Keywords: Wood-fiber insulation; Fire resistance; Two-step treatment; Urea-formaldehyde resin; Cone calorimeter

Contact information: Department of Forest Products, National Institute of Forest Science, Seoul 02455, Republic of Korea; *Corresponding author:


In recent years, the public interest in environmentally friendly and energy-efficient buildings has been increasing. Additionally, the energy policies for buildings are becoming transformed toward increasing the energy efficiency. Currently, the applicability of various technical elements is progressing to realize such environmentally friendly and energy-efficient buildings. The technologies for reducing the energy demand have been increasingly emphasizing the development of efficient external and internal insulation, as well as high-performance windows and doors.

Since the industrial revolution, cheap petrochemical products are being produced superfluously and have become an indispensable part of life. The insulation materials utilized in the construction activities (apartment, building, plants, etc.) in South Korea are primarily polystyrene (PS) foam, polyurethane (PU) foam, and fiberglass. The PS foam and PU foam insulation possess the advantages of light weight and excellent thermal conductivity; however, they are vulnerable to fire and produce toxic gases during combustion. Particularly, because commercial insulation products are treated with halogen and phosphorus-based fire retardants, the harmful gases generated during combustion can cause many deaths and damage to properties. In contrast, fiberglass insulation exhibits good tolerance to fire and biodegradation, but its thermal conductivity is higher than that of PS and PU insulation. Moreover, fiberglass particulates have proven to be harmful to the human body.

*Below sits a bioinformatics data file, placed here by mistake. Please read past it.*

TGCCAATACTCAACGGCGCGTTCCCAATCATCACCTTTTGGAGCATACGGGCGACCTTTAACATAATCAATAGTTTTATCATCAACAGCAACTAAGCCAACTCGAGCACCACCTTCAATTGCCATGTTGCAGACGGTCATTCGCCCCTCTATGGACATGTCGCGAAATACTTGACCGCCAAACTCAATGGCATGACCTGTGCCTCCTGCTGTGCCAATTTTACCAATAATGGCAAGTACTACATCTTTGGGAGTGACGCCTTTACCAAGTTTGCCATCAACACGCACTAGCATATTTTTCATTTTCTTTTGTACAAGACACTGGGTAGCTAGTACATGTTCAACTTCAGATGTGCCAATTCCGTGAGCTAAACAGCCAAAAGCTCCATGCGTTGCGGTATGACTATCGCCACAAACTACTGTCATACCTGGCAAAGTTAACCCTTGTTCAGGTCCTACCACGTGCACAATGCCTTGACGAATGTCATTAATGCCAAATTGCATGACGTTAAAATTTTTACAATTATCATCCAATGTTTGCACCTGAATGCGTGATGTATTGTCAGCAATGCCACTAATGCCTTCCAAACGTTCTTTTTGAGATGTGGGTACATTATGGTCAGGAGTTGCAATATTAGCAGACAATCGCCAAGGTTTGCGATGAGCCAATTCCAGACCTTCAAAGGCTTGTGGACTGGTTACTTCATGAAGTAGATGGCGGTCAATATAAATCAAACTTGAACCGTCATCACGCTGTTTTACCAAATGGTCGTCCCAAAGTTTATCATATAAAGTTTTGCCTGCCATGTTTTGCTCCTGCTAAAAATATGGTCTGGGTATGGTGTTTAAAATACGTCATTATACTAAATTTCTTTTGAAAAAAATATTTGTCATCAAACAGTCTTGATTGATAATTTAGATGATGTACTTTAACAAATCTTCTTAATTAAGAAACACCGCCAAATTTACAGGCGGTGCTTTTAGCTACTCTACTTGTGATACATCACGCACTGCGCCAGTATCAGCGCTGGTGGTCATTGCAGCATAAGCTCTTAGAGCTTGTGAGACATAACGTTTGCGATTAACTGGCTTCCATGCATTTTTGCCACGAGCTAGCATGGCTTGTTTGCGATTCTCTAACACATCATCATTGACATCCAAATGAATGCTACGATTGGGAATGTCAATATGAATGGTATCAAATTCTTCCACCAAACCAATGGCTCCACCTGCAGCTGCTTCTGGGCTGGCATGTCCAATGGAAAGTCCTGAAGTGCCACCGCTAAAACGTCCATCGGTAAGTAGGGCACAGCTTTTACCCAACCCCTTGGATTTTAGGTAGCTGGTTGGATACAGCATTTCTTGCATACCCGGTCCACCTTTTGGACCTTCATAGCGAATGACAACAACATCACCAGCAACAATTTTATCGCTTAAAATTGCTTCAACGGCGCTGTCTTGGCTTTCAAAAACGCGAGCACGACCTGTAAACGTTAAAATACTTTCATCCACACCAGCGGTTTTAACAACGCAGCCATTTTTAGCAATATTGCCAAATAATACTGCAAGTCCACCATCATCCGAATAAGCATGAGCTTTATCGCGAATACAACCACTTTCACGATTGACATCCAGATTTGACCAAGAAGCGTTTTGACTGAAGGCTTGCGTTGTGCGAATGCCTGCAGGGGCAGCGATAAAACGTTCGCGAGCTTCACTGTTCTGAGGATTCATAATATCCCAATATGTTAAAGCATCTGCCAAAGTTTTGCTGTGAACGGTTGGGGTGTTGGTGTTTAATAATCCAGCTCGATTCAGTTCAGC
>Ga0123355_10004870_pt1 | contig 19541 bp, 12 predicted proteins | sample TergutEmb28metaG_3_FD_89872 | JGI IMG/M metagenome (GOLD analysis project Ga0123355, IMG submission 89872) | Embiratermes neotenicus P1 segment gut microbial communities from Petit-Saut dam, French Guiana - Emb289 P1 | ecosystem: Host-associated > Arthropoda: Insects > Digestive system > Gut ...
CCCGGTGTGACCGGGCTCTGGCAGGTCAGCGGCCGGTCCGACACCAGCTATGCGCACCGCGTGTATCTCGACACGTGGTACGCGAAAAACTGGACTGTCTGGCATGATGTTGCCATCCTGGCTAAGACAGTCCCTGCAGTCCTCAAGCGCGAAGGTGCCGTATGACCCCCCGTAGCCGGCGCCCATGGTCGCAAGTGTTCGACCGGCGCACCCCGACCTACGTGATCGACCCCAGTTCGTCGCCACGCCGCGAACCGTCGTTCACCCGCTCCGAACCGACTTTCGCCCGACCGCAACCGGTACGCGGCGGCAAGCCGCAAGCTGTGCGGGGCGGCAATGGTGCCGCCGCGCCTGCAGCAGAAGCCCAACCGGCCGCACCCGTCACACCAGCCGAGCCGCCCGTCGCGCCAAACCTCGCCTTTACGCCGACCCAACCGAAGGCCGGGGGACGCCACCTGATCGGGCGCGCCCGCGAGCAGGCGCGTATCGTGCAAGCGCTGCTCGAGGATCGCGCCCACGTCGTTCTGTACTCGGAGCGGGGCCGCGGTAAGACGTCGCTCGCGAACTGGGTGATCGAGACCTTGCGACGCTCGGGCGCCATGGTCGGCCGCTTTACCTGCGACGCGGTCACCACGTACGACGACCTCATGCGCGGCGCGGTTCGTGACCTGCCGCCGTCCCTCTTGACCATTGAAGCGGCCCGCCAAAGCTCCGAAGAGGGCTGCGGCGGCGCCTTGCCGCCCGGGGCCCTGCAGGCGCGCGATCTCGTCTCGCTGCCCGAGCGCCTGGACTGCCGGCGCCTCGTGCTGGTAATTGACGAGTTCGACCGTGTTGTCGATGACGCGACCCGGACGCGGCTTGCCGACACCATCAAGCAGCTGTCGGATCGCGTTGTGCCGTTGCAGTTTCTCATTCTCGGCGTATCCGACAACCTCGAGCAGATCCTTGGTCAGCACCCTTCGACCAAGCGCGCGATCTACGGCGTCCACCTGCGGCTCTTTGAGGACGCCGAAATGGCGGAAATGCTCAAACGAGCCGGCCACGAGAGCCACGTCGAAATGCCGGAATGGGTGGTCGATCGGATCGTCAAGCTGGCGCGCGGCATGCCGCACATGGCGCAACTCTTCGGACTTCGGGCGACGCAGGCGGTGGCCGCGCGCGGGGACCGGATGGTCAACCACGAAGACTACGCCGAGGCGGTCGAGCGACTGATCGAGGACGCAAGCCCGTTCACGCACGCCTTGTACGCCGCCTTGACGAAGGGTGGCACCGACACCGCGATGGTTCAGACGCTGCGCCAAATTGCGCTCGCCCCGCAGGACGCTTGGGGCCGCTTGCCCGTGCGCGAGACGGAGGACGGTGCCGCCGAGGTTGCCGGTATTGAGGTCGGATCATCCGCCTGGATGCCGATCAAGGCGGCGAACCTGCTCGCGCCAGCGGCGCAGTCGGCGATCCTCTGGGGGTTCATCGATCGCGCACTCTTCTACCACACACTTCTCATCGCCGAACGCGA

In order to find better substitutes for petroleum-based derivatives, researchers and developers have been focusing on environmentally compatible materials derived from renewable sources (Pimentel 2003; Chen et al. 2015a). Wood products, which are both environmentally friendly and natural, have been receiving significant attention as substitutes for petroleum-based polymers. Ever since the development of dry process fiberboards in the 1960s, boards have been made to the desired density and thickness by applying heat and pressure with a variety of adhesives (Youngquist 1999). Furthermore, ultra-low-density fiberboards have been developed using the liquid frothing method, and they are typically treated with various chemicals to impart fire-retarding properties (Xie et al. 2011; Özdemir and Tutuş 2013; Niu et al. 2014; Chen et al. 2015a,b,c).

Wood fiber has been used as a raw material for insulation in low-density fiberboards, and can replace petrochemical insulation; further, it has an additional advantage of being recyclable. Low-density fiberboard is a high-quality construction material with excellent thermal conductivity and dimensional properties (Kawasaki et al. 1998). Many studies have revealed that the thermal conductivity of a wood-fiber insulation board (WIB) depends on its density and other factors, such as the type of resin, resin content, and length of the fiber (Kawasaki et al. 1998; Lee et al. 2019).